COVID-19 case counts, virus maps, lockdowns, restrictions, cancelations, postponements have lead the daily news for months. Since COVID-19 was first reported on Dec. 31, 2019, the endless loop of 24/7 media coverage has created fear and uncertainty across the globe. What can we learn when we take a step back and look at the bigger picture through the lens of one virus expert?
Current situation: Against a backdrop of COVID-19 cases running lower in Asia, spiking in Europe and hitting record highs in the U.S., Dr. Hendrick Streeck, Professor and Director of the Institute for Virology and the German Center for HIV & AIDS the University of Bonn, delivered insights into the current virus situation during a keynote at #UFICongress. Streeck, who published a study on a small German town at suffered a super-spreader event at a carnival, shared his expertise with the global exhibition industry audience. Here are nine key learnings:
COVID-19 is part of our lives. “The reality is: the virus has become part of our everyday lives. The number of infections will go up and down again and again. This is just the nature of this virus, which reacts to external factors, like climate, but also our behavior. It has become native and endemic.
The vaccine will be a tool not a solution. “Even if the vaccine is perfect, humans have only once succeeded in eradicating a virus with a vaccine. This was small pox, and it took a century. The vaccine will be a tool to manage COVID, but it’s not the single solution.”
Fear is a dangerous advisor. “The best way to confront fear is to realistically access the danger, understand what is scary and accept that fear can be irrational. Fear can only be countered with facts. Fight them by analyzing where there is danger and what risks there are.”
Find a new routine. “We can’t let carelessness run our lives. With all of this knowledge about the seriousness of the virus and understanding of the risk, we can find a new routine. Keep in mind: The virus is deadly for a few, but it will not be the downfall of humanity.”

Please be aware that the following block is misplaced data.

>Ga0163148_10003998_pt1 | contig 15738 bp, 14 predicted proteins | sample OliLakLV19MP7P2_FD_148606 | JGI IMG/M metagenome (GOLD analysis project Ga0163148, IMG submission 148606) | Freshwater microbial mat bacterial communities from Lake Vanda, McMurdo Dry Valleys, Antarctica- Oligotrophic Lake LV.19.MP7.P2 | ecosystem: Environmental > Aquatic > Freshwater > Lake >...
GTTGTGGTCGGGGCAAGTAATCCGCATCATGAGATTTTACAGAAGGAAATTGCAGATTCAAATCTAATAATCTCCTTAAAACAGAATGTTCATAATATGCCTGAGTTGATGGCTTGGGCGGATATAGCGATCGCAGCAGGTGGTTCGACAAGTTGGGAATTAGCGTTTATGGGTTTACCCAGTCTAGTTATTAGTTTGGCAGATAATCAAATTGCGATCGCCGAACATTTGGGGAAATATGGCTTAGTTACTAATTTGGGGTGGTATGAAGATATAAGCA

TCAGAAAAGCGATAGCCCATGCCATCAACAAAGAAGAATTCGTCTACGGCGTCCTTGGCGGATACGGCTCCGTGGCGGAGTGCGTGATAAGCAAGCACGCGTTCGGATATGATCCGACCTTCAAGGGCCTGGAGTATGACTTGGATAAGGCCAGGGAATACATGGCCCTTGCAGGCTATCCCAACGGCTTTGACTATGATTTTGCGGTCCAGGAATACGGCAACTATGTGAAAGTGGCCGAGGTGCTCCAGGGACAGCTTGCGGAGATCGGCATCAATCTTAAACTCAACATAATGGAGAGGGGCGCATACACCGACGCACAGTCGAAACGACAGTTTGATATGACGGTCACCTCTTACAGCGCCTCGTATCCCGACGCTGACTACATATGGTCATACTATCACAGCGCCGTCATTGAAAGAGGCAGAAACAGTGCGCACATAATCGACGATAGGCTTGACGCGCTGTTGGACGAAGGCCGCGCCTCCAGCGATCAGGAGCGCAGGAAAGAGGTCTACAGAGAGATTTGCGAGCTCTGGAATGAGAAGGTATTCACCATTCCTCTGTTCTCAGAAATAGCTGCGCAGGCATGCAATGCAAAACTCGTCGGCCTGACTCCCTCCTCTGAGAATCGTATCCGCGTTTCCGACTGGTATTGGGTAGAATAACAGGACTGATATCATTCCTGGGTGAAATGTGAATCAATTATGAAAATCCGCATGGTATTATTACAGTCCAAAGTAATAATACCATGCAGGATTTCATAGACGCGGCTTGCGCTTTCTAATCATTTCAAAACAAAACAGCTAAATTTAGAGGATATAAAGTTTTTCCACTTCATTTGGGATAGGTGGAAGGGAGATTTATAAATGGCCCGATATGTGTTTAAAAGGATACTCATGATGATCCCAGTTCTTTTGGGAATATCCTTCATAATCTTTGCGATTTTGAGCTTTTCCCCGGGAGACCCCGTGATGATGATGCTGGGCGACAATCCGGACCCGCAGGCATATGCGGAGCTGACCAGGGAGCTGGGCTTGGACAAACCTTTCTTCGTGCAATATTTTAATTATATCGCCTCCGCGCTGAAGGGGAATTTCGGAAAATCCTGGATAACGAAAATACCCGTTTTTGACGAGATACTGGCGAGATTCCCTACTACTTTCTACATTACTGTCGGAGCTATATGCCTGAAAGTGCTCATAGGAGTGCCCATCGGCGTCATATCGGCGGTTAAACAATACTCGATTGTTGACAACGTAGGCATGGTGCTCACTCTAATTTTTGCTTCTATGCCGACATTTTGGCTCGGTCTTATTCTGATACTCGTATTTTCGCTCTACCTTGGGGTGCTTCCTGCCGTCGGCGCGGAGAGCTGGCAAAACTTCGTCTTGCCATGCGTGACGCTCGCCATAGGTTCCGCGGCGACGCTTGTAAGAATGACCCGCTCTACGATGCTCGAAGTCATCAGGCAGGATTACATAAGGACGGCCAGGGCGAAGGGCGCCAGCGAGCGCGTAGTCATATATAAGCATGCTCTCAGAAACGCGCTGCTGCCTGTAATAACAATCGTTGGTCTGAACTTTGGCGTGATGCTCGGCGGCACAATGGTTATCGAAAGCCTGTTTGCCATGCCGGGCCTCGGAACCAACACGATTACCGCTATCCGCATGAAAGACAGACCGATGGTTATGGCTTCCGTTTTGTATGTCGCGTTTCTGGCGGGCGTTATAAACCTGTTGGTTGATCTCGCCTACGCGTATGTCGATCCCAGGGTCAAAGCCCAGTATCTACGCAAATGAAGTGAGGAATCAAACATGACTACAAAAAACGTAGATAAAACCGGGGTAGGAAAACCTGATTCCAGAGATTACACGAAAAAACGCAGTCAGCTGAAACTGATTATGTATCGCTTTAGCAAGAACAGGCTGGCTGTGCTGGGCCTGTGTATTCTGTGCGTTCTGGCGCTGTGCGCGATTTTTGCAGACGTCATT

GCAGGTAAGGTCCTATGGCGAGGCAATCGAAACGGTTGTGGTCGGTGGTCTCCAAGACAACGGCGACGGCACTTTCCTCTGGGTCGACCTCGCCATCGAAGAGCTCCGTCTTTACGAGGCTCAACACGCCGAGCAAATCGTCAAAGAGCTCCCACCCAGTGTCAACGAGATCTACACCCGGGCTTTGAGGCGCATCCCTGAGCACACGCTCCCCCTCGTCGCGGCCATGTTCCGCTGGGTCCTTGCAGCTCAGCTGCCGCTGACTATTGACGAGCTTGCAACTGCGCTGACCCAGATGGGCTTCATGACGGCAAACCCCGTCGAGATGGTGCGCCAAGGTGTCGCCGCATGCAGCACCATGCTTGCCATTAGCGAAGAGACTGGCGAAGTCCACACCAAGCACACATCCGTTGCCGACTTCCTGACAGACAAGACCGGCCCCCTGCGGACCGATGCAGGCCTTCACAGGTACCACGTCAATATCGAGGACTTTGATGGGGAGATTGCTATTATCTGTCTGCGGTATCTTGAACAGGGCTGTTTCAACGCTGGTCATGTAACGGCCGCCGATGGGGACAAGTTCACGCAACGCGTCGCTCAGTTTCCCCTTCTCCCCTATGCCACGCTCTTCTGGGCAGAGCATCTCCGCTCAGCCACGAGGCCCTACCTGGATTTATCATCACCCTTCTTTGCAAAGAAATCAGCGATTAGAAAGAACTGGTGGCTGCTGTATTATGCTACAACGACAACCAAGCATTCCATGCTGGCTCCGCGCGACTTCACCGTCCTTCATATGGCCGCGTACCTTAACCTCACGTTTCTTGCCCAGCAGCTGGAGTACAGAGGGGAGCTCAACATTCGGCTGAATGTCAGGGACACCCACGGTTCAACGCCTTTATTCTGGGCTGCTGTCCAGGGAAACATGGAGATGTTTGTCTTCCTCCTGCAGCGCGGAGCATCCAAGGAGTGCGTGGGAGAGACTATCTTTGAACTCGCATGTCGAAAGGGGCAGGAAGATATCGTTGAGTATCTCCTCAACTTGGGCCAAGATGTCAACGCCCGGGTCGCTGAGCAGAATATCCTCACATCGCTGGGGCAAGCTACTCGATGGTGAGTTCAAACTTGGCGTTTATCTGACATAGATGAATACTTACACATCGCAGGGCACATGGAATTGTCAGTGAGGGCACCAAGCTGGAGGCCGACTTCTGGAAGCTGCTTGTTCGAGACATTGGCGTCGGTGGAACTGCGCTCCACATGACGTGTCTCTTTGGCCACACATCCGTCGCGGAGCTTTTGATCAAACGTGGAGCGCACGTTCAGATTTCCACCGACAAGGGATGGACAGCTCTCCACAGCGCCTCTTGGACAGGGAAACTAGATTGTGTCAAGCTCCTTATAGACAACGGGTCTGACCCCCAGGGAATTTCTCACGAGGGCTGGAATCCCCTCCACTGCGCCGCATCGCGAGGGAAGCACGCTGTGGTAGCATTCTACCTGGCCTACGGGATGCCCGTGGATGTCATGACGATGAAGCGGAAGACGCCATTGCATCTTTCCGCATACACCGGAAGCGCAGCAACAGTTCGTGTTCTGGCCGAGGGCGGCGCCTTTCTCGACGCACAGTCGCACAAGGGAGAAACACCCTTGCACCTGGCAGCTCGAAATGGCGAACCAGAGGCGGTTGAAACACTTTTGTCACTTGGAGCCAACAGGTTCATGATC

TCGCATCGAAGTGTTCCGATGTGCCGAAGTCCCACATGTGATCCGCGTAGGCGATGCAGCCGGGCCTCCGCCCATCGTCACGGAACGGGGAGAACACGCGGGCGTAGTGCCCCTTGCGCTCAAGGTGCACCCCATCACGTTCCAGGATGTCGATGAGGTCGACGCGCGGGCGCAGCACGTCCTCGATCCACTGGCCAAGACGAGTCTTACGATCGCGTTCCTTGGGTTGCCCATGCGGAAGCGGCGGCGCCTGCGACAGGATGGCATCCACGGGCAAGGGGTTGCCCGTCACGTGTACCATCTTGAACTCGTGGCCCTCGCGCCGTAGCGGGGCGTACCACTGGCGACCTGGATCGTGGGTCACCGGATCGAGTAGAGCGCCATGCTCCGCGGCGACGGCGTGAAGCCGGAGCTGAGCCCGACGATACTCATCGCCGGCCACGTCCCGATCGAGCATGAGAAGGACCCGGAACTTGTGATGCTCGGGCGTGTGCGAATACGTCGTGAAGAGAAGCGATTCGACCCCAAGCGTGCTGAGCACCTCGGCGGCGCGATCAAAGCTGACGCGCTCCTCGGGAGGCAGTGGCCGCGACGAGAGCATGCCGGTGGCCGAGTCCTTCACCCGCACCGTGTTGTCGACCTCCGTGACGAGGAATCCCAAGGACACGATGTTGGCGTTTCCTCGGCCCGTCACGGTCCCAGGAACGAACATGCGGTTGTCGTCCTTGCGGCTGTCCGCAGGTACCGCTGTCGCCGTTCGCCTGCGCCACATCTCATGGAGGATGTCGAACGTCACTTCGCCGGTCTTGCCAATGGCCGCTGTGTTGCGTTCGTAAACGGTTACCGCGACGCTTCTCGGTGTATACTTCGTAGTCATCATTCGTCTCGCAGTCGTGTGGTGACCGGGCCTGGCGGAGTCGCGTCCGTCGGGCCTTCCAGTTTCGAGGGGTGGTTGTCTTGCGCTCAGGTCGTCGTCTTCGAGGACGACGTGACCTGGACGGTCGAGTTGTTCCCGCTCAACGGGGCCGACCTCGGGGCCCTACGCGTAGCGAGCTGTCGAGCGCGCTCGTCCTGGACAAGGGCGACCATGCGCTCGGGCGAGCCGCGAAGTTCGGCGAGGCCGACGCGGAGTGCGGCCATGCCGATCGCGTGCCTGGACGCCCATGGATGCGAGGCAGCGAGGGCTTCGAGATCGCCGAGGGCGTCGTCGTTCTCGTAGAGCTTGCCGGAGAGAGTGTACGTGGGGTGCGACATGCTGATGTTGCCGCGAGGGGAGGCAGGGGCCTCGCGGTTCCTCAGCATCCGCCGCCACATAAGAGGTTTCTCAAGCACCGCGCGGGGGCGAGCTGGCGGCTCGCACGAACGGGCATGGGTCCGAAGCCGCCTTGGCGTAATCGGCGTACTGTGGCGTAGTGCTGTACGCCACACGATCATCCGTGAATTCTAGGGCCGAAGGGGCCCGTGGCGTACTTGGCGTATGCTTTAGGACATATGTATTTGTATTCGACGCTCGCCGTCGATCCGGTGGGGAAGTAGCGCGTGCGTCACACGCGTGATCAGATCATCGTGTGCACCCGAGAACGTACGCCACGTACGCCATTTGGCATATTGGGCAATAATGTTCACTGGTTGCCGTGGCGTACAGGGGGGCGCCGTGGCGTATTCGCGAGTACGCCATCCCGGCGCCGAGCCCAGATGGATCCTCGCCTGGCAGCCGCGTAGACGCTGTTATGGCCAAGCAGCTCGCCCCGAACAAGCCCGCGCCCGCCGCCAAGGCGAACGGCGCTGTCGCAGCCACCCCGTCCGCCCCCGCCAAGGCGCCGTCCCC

Understand the risk. “The surprising finding in the last few months … the objectifiable risk to any individual is low, but the perceived risk of the population is currently different. All I can do as a doctor and a scientist is relate to statistics. But based on them, no expert can predict the societal risk, let alone the risk to individuals.”
It’s less about dogmatic and more about pragmatic solutions. “It’s a marathon not a sprint. It’s less about prohibitions and penalties and more about exercising personal responsibility. Rules like bans and curfews have to make sense. We are all responsible for stopping the spread.”
Don’t focus only on number of infections. “We also need to focus on the capacity of in-patient care. We have to focus on what matters, and not only the numbers of infections but also — and not exclusively — the healthcare resources.”
Protect the most vulnerable. “If they can be protected better, we can reduce the severity of the disease. We can reduce the burden on hospitals and in-patient care.”
Test solutions and learn from mistakes. “It is important to try things out – nobody knows what is the best approach. One learns only from mistakes. This is the only way to gain knowledge in science.”
The bottom line: The question that arises: How do we understand the risk of COVID-19? “Without the willingness to take calculated risks, there’s no hope to return to COVID-free time,” he said. “The biggest mistake we can make now as a society is not to take risks and let fear be our guide that undermines our courage to act.”